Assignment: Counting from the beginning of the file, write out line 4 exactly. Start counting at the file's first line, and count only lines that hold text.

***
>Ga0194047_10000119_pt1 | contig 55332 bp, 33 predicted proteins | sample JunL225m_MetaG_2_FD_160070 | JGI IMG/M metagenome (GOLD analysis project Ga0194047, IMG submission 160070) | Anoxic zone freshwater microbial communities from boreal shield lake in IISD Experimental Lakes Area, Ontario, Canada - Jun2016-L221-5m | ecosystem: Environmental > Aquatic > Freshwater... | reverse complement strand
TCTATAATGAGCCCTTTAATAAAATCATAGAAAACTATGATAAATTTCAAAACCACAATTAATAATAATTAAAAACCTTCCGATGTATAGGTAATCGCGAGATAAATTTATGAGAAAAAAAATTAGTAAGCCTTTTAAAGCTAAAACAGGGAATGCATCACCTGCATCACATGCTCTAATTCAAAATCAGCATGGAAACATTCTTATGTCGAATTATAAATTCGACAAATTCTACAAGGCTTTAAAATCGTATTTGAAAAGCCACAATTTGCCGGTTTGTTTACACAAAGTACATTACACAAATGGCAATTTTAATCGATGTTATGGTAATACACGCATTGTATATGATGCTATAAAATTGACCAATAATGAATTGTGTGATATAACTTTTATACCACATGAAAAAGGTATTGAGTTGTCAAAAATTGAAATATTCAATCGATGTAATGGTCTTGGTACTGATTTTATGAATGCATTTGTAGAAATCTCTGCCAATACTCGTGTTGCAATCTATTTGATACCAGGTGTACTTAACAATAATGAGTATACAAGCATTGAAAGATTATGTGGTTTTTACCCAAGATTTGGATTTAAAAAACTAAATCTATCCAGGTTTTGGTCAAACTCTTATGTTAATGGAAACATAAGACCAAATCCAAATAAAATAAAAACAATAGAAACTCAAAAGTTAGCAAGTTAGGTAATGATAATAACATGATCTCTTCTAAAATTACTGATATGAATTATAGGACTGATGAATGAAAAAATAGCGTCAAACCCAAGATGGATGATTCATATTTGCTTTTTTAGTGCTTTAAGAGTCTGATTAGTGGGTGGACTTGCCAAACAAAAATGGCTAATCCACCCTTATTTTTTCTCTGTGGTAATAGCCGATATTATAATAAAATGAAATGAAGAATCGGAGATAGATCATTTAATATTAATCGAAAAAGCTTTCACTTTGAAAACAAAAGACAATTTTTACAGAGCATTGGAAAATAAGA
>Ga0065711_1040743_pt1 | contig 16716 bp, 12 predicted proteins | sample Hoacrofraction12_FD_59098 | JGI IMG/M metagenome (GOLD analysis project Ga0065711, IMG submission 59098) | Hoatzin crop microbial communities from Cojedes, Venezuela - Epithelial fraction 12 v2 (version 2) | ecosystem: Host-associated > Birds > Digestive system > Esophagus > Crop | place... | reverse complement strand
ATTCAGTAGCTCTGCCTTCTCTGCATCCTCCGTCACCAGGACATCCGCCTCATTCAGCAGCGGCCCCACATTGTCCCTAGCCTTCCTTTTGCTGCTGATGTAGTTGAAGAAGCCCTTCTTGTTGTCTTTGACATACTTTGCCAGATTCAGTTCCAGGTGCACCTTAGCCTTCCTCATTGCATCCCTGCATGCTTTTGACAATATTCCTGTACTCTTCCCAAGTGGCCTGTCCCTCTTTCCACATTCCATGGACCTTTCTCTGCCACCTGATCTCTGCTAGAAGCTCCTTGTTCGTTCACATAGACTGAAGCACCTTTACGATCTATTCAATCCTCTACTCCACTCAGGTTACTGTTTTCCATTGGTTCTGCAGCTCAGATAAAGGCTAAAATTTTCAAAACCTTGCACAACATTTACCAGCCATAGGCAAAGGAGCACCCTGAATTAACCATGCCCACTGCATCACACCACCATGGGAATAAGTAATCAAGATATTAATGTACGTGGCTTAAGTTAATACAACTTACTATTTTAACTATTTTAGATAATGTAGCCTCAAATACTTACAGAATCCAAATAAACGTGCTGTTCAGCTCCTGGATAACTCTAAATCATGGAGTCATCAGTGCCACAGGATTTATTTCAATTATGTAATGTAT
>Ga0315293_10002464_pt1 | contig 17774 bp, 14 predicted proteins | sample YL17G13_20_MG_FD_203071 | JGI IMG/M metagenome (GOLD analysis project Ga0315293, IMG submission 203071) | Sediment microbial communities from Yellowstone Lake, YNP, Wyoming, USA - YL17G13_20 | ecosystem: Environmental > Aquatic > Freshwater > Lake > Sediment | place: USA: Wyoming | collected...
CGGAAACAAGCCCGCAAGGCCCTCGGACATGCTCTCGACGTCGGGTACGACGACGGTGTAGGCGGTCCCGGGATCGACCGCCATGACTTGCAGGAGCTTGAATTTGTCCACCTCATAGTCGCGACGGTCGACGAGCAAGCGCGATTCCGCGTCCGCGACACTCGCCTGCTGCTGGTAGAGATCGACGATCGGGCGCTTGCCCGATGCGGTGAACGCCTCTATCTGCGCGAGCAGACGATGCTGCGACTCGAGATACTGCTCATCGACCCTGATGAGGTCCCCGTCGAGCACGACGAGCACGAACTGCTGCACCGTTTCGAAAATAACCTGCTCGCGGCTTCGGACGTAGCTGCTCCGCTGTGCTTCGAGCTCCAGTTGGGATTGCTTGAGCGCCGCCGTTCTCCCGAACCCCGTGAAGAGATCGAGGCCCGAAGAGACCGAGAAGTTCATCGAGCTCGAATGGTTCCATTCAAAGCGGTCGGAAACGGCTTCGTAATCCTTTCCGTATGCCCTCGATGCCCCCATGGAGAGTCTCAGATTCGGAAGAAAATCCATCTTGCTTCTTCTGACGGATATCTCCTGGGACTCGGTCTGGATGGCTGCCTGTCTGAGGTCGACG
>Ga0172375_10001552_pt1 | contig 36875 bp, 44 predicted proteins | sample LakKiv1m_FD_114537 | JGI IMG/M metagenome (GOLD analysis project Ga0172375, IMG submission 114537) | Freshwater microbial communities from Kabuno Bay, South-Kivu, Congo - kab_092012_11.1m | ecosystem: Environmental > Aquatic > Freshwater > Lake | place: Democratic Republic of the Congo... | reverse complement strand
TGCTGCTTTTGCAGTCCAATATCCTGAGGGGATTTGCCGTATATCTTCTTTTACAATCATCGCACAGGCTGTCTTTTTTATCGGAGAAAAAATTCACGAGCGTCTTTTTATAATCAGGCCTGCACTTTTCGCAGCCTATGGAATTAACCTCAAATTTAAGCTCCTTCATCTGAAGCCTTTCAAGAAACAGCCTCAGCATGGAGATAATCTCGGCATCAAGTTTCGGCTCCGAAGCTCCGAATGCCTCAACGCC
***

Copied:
ATTCAGTAGCTCTGCCTTCTCTGCATCCTCCGTCACCAGGACATCCGCCTCATTCAGCAGCGGCCCCACATTGTCCCTAGCCTTCCTTTTGCTGCTGATGTAGTTGAAGAAGCCCTTCTTGTTGTCTTTGACATACTTTGCCAGATTCAGTTCCAGGTGCACCTTAGCCTTCCTCATTGCATCCCTGCATGCTTTTGACAATATTCCTGTACTCTTCCCAAGTGGCCTGTCCCTCTTTCCACATTCCATGGACCTTTCTCTGCCACCTGATCTCTGCTAGAAGCTCCTTGTTCGTTCACATAGACTGAAGCACCTTTACGATCTATTCAATCCTCTACTCCACTCAGGTTACTGTTTTCCATTGGTTCTGCAGCTCAGATAAAGGCTAAAATTTTCAAAACCTTGCACAACATTTACCAGCCATAGGCAAAGGAGCACCCTGAATTAACCATGCCCACTGCATCACACCACCATGGGAATAAGTAATCAAGATATTAATGTACGTGGCTTAAGTTAATACAACTTACTATTTTAACTATTTTAGATAATGTAGCCTCAAATACTTACAGAATCCAAATAAACGTGCTGTTCAGCTCCTGGATAACTCTAAATCATGGAGTCATCAGTGCCACAGGATTTATTTCAATTATGTAATGTAT